Similarly, what are called “best practices” are typically another example of good, but not good enough; they are inherently incomplete. Certification of programmers is a slippery slope and can degenerate into lowest-common-denominator just-able-to-meet low-bar standards. Liability for seriously flawed software is another slippery slope, because blame is, in reality, usually attributable to widely distributed sources throughout the entire system life cycle. Once again, there are no easy answers; it is usually the total-system nature of our problems that must be addressed, rather than ad-hoc compositions of point solutions. However, that is difficult, because to a person with a particular tool, that tool begins to look like a universal solution—even though it is addressing only a very small part of the problem.
Ranum: One last question—and that's regulation. What do you think the government's or legal system's roles need to be in all this?
Neumann: We need some thoughtful government regulation, incentivization and impartial oversight. Free enterprise seems to have failed miserably when it comes to security of critical systems, although it has been wonderfully successful with respect to new features. The lack of integrity in our election systems is a horrible example of that failure, where the blame is, of course, widely distributed. Although we seem to have done much better on trustworthiness involving reliability, much of that work has ignored security, which may eventually come home to bite us.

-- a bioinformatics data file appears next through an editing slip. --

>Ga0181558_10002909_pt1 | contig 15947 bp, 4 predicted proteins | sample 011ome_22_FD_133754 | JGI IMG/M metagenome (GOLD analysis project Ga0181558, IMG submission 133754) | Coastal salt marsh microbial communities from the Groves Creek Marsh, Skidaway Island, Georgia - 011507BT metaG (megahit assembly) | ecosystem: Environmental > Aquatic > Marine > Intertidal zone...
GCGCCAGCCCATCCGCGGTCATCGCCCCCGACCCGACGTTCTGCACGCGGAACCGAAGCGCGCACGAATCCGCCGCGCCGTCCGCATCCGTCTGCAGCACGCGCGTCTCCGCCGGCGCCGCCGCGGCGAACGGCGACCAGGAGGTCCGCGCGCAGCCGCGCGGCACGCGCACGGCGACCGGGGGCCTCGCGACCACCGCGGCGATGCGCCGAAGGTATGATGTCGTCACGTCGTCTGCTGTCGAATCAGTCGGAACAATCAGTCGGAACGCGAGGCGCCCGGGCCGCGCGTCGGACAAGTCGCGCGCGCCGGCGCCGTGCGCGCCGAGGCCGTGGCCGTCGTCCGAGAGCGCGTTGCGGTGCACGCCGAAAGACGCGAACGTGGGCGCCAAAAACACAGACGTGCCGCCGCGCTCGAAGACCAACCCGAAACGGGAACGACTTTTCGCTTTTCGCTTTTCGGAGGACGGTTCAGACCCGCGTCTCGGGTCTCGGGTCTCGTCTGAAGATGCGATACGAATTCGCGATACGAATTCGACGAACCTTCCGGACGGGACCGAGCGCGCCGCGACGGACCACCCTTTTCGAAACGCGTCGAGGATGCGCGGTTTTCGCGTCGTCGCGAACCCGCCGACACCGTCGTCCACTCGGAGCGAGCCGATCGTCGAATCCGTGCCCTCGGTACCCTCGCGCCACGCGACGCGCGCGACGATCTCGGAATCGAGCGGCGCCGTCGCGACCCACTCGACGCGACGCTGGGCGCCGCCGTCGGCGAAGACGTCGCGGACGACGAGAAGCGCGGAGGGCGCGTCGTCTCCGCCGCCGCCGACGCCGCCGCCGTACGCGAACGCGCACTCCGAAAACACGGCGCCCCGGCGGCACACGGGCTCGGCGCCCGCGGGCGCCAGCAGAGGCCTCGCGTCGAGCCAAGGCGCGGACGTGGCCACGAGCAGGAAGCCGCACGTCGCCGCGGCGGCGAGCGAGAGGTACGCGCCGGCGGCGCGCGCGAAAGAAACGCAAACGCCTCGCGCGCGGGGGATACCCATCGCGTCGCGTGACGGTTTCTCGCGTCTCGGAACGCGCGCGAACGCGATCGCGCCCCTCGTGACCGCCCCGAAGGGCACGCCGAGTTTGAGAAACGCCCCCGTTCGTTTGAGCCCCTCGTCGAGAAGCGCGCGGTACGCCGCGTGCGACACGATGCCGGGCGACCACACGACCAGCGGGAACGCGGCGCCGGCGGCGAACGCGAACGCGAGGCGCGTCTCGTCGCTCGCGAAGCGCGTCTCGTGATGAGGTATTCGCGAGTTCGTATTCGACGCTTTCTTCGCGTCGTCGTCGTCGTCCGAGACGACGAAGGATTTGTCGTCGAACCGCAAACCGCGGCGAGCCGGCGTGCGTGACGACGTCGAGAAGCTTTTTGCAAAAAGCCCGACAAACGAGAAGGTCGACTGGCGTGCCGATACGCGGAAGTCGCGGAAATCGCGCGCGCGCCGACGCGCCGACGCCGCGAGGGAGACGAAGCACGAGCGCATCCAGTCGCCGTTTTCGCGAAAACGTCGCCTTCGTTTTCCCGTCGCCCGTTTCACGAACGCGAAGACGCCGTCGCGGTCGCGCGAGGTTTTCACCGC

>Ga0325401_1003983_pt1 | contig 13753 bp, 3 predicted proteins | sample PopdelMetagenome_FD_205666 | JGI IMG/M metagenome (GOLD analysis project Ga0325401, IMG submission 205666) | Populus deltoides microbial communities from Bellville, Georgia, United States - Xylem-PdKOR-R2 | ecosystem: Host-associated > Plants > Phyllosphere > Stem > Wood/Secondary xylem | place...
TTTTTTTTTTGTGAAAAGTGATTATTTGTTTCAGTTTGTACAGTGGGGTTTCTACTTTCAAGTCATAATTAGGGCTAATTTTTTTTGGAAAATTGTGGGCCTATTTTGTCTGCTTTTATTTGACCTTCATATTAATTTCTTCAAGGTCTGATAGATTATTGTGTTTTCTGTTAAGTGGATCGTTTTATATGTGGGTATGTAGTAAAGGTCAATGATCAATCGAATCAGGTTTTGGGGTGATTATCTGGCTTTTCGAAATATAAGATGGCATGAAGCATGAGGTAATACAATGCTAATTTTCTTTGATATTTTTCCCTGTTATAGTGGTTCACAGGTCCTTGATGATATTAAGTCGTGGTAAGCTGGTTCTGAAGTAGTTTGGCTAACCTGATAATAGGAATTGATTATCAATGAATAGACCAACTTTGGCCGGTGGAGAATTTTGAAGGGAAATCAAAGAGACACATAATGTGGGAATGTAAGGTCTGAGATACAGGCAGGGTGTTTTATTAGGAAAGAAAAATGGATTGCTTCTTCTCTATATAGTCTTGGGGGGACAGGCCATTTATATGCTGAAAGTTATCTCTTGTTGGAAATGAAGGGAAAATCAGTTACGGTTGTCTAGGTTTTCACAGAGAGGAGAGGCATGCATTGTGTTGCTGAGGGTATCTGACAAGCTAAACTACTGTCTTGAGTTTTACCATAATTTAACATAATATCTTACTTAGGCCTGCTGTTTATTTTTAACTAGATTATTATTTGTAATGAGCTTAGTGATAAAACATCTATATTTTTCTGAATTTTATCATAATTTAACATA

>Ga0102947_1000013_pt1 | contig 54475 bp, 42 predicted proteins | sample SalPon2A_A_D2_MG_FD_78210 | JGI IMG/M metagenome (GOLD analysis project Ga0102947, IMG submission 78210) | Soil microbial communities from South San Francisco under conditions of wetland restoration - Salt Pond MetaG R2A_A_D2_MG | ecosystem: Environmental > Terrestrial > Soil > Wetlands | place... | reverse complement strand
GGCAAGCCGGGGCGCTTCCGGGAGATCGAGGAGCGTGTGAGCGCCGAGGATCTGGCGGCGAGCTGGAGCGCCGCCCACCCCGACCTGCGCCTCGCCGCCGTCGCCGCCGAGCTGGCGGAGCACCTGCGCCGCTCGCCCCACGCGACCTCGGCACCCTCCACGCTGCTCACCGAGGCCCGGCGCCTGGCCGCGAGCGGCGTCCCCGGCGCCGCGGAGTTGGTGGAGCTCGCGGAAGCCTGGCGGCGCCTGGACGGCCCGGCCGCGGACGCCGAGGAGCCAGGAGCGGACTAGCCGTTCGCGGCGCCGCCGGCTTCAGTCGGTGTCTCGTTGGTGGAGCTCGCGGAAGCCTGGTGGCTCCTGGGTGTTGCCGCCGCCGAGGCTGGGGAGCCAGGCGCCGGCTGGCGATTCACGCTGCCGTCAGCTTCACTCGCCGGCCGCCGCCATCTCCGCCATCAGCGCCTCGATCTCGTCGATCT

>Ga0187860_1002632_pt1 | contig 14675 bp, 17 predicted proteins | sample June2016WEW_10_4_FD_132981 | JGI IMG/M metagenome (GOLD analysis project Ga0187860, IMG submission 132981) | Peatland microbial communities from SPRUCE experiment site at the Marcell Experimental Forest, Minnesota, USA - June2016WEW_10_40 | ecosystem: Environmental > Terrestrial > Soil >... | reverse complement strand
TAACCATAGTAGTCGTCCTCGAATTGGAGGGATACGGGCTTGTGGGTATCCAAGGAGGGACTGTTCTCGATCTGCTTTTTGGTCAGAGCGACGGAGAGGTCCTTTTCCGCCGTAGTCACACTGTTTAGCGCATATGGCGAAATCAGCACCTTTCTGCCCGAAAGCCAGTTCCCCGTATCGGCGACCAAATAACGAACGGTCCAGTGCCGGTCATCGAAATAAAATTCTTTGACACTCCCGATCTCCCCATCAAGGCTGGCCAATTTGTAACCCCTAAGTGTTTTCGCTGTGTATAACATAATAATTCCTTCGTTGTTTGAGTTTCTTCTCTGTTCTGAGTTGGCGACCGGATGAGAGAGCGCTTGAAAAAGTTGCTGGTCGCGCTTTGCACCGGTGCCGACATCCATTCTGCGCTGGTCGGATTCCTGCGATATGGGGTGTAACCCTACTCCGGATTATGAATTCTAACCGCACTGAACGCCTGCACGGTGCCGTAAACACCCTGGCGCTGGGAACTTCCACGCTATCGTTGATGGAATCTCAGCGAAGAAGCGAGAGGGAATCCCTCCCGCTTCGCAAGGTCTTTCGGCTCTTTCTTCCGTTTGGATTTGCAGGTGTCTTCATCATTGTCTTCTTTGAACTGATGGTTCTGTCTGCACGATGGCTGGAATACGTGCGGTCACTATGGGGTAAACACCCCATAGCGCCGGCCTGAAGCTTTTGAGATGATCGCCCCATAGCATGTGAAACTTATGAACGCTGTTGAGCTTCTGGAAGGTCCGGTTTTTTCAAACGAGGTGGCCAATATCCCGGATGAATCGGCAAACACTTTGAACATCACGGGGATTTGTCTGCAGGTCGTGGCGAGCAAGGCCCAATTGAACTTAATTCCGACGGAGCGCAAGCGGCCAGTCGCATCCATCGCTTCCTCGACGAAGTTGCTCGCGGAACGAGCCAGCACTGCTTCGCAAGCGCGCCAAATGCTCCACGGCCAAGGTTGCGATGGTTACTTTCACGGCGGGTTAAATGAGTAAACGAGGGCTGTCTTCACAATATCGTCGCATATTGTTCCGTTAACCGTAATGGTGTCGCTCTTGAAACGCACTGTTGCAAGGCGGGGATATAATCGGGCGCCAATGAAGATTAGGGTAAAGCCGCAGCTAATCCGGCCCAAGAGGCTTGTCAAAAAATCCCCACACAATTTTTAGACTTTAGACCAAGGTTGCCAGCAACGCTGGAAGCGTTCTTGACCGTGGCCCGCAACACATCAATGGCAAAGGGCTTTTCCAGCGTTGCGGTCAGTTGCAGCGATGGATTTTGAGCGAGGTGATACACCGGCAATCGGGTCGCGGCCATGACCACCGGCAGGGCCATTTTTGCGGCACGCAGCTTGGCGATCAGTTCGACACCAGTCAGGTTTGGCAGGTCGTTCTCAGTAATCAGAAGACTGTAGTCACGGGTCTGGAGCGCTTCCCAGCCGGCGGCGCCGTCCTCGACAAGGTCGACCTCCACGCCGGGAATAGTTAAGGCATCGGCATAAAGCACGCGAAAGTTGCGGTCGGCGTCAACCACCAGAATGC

There are other seemingly desirable solutions including some that involve Congress and law enforcement, both of which, unfortunately, seem to be in need of serious improvements in their technological expertise. Especially, when it comes to appreciating that some of the problems are international in origin—which makes U.S. laws difficult to enforce—and that corner cases abound, all of which must be anticipated. Beware of what you ask for because the overkill may backfire on us all.
About the authors:
Marcus J. Ranum, chief security officer of Tenable Security Inc., is a world-renowned expert on security system design and implementation.
Peter G. Neumann, Ph.D., is the principal scientist in SRI International’s Computer Science Lab, where he has worked for 41 years. Prior to SRI, he spent 10 years at Bell Labs in Murray Hill, N.J., (which included working on the Multics operating system from 1965 to 1969) and a year teaching at University of California, Berkeley. Neumann is the moderator of the Association of Computing Machinery (ACM) Risks Forum, a Listserv on network security.